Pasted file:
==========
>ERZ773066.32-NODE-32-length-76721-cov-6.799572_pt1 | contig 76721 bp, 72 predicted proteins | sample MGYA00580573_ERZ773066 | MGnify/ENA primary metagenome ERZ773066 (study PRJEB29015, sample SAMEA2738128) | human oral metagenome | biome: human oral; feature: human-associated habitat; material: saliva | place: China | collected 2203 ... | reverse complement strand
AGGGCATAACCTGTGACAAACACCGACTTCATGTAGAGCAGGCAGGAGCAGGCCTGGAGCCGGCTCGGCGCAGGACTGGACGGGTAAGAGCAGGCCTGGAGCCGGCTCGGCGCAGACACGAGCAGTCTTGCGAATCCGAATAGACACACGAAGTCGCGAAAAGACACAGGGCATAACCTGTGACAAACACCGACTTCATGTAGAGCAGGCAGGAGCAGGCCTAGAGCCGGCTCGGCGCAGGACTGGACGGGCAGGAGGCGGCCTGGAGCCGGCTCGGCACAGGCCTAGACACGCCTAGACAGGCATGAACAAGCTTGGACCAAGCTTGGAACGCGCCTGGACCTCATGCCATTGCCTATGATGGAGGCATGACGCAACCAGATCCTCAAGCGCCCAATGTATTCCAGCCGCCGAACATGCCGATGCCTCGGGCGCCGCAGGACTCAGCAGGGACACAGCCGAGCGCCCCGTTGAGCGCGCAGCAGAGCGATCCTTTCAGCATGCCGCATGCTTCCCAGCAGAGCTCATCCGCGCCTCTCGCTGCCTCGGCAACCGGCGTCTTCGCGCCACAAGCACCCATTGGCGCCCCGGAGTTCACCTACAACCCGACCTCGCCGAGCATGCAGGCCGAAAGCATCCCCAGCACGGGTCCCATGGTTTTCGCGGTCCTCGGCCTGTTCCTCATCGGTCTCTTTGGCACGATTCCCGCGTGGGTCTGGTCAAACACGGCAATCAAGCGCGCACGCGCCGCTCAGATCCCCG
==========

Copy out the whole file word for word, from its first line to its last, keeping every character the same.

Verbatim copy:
>ERZ773066.32-NODE-32-length-76721-cov-6.799572_pt1 | contig 76721 bp, 72 predicted proteins | sample MGYA00580573_ERZ773066 | MGnify/ENA primary metagenome ERZ773066 (study PRJEB29015, sample SAMEA2738128) | human oral metagenome | biome: human oral; feature: human-associated habitat; material: saliva | place: China | collected 2203 ... | reverse complement strand
AGGGCATAACCTGTGACAAACACCGACTTCATGTAGAGCAGGCAGGAGCAGGCCTGGAGCCGGCTCGGCGCAGGACTGGACGGGTAAGAGCAGGCCTGGAGCCGGCTCGGCGCAGACACGAGCAGTCTTGCGAATCCGAATAGACACACGAAGTCGCGAAAAGACACAGGGCATAACCTGTGACAAACACCGACTTCATGTAGAGCAGGCAGGAGCAGGCCTAGAGCCGGCTCGGCGCAGGACTGGACGGGCAGGAGGCGGCCTGGAGCCGGCTCGGCACAGGCCTAGACACGCCTAGACAGGCATGAACAAGCTTGGACCAAGCTTGGAACGCGCCTGGACCTCATGCCATTGCCTATGATGGAGGCATGACGCAACCAGATCCTCAAGCGCCCAATGTATTCCAGCCGCCGAACATGCCGATGCCTCGGGCGCCGCAGGACTCAGCAGGGACACAGCCGAGCGCCCCGTTGAGCGCGCAGCAGAGCGATCCTTTCAGCATGCCGCATGCTTCCCAGCAGAGCTCATCCGCGCCTCTCGCTGCCTCGGCAACCGGCGTCTTCGCGCCACAAGCACCCATTGGCGCCCCGGAGTTCACCTACAACCCGACCTCGCCGAGCATGCAGGCCGAAAGCATCCCCAGCACGGGTCCCATGGTTTTCGCGGTCCTCGGCCTGTTCCTCATCGGTCTCTTTGGCACGATTCCCGCGTGGGTCTGGTCAAACACGGCAATCAAGCGCGCACGCGCCGCTCAGATCCCCG